By Taher Elgamal, Axway
In the Application
By Paul French, VP, Product & Solutions Marketing, Axway
I think the points in Barbara Krasnoff’s recent article for Computerworld are dead on, but there’s one point I’d like to take a bit further.
Krasnoff suggests that a friend’s employer – a company whose IT policies have made it impossible for her friend to use her new smartphone for business email – has made her friend’s job harder and made it “less likely that her company would be able to communicate with her as efficiently as possible.”
I submit that that’s the least of the employer’s worries!
The fact that Krasnoff’s friend is moving toward a freeware, consumer, Internet-driven corporate IT — a completely unsecured, unmanaged, outside-the-bounds corporate IT model — is the bigger worry in this scenario.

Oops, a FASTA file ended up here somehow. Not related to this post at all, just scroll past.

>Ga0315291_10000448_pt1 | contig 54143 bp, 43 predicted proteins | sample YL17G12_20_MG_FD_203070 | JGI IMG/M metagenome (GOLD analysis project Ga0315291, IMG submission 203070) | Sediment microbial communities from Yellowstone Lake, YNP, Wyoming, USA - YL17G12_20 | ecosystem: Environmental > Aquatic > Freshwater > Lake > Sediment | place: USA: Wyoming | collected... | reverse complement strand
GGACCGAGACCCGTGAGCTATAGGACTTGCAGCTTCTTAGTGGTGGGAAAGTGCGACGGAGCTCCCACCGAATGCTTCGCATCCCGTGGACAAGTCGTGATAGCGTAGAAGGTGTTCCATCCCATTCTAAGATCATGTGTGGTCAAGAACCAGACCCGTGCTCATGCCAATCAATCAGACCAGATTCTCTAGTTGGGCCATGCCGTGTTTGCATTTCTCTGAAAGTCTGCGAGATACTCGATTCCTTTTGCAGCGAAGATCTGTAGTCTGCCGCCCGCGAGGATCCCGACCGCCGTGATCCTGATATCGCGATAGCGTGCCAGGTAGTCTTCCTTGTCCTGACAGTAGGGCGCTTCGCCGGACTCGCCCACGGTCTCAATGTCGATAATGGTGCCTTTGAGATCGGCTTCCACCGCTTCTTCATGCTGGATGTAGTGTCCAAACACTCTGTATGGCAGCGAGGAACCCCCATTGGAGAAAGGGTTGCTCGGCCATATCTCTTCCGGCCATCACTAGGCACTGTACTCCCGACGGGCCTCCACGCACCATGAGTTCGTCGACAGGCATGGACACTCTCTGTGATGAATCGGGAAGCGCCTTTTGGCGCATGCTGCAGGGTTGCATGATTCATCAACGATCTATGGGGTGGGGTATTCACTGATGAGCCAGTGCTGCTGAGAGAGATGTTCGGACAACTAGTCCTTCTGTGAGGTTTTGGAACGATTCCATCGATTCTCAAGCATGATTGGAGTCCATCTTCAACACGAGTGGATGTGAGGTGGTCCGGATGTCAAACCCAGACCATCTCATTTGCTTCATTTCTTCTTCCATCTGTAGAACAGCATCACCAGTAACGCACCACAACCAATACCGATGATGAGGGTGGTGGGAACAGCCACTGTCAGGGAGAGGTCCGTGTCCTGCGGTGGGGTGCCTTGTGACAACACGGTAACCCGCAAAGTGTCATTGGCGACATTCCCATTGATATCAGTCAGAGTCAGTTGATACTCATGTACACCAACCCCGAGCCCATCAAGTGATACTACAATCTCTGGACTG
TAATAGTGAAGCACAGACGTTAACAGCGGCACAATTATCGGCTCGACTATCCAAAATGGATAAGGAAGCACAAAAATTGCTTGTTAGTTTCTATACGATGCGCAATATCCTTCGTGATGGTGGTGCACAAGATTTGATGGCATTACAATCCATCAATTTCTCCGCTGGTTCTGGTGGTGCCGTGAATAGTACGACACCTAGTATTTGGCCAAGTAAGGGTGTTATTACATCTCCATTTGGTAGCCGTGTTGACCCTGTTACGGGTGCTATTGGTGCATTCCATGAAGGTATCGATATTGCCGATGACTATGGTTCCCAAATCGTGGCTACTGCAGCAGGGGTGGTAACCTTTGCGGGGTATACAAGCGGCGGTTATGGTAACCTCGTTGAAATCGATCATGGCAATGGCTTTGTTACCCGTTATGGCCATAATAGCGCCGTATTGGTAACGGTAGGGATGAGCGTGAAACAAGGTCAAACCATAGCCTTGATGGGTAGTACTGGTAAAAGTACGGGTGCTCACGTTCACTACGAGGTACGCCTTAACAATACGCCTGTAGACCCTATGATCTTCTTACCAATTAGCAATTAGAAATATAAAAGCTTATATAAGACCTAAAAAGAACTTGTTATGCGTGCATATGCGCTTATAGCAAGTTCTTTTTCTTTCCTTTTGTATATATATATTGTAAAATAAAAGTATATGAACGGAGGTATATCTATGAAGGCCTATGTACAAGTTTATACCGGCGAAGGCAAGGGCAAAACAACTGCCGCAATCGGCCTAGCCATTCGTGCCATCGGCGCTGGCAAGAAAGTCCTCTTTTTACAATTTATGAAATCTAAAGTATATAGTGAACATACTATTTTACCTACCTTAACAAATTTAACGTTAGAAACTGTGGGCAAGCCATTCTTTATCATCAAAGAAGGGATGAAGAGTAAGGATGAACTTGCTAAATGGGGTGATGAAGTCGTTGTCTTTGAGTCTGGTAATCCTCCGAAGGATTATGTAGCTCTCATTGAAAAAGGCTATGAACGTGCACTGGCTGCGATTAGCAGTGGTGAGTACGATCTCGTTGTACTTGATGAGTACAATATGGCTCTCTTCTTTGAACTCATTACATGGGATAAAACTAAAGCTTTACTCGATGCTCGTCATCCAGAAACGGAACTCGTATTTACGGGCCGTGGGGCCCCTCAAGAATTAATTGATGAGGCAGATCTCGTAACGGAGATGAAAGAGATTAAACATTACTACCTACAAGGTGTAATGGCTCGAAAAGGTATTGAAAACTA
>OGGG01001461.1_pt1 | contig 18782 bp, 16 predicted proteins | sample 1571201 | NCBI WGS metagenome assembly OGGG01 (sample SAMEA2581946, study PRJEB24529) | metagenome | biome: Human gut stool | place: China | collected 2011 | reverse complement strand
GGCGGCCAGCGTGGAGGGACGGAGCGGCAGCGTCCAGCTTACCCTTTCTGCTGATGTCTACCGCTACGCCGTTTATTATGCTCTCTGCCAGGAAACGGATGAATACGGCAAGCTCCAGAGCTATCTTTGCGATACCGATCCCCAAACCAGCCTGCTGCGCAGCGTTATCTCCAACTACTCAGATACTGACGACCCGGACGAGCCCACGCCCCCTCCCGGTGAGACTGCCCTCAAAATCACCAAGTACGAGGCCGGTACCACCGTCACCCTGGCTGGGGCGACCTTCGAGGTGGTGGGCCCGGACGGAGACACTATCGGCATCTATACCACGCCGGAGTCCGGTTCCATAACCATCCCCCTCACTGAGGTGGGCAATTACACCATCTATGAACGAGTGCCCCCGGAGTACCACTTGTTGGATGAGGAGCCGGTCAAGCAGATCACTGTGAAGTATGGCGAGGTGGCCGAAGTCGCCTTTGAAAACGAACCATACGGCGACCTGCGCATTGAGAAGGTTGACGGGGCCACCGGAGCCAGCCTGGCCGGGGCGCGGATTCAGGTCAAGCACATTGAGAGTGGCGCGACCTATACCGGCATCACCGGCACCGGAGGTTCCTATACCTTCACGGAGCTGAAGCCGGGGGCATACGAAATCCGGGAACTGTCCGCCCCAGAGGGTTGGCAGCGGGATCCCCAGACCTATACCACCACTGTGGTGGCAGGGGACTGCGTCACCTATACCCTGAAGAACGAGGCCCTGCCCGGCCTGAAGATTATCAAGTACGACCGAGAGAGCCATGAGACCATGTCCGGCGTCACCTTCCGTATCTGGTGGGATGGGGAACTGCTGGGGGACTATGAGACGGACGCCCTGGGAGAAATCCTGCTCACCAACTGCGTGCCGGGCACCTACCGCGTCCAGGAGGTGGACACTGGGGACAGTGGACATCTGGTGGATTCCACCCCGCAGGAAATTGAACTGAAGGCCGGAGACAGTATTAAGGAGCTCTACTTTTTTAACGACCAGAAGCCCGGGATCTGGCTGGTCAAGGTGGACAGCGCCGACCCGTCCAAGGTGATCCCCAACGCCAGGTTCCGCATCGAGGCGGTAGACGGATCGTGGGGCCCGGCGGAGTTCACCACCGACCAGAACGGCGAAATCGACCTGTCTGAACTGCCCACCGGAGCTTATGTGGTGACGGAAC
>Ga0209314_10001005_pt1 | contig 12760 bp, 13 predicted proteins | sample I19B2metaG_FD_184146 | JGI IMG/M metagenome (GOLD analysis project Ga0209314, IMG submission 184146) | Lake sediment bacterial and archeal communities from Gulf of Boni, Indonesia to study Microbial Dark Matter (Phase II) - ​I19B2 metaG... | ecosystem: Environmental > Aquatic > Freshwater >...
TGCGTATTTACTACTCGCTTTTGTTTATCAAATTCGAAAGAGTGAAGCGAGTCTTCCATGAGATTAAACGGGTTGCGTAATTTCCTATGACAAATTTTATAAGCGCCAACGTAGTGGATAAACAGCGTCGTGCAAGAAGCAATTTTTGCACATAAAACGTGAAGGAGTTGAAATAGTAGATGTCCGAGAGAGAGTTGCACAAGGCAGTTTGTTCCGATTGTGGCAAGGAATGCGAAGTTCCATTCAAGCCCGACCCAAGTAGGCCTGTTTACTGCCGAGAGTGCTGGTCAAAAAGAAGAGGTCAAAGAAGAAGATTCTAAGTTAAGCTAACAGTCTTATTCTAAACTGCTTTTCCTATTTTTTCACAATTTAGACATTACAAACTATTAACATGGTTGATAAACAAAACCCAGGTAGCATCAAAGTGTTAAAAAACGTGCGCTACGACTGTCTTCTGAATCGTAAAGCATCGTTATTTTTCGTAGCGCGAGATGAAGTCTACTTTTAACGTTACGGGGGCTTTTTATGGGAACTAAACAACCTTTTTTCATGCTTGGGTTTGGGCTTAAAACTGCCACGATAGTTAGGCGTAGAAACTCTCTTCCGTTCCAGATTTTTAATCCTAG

As for being more flexible on the bits and pieces of dealing with consumer IT, consider this: Individuals want to use their own familiar workflow. That means that the way they work inside the company should be embraced, because if it’s not embraced, it’s going to become a much, much bigger problem for everyone — particularly the employer.
Communicating efficiently is a good thing. But a great thing is communicating efficiently without compromising sensitive company information! Allowing an over-the-top IT requirement (like forcing complete encryption of an employee’s cell phone) to torpedo that goal is just shooting oneself in the foot. An unencrypted cell phone is, frankly, insignificant when it comes to the risk of employees going rogue on corporate communications.
Let’s not hobble productive people who are only looking to do their work as efficiently as possible.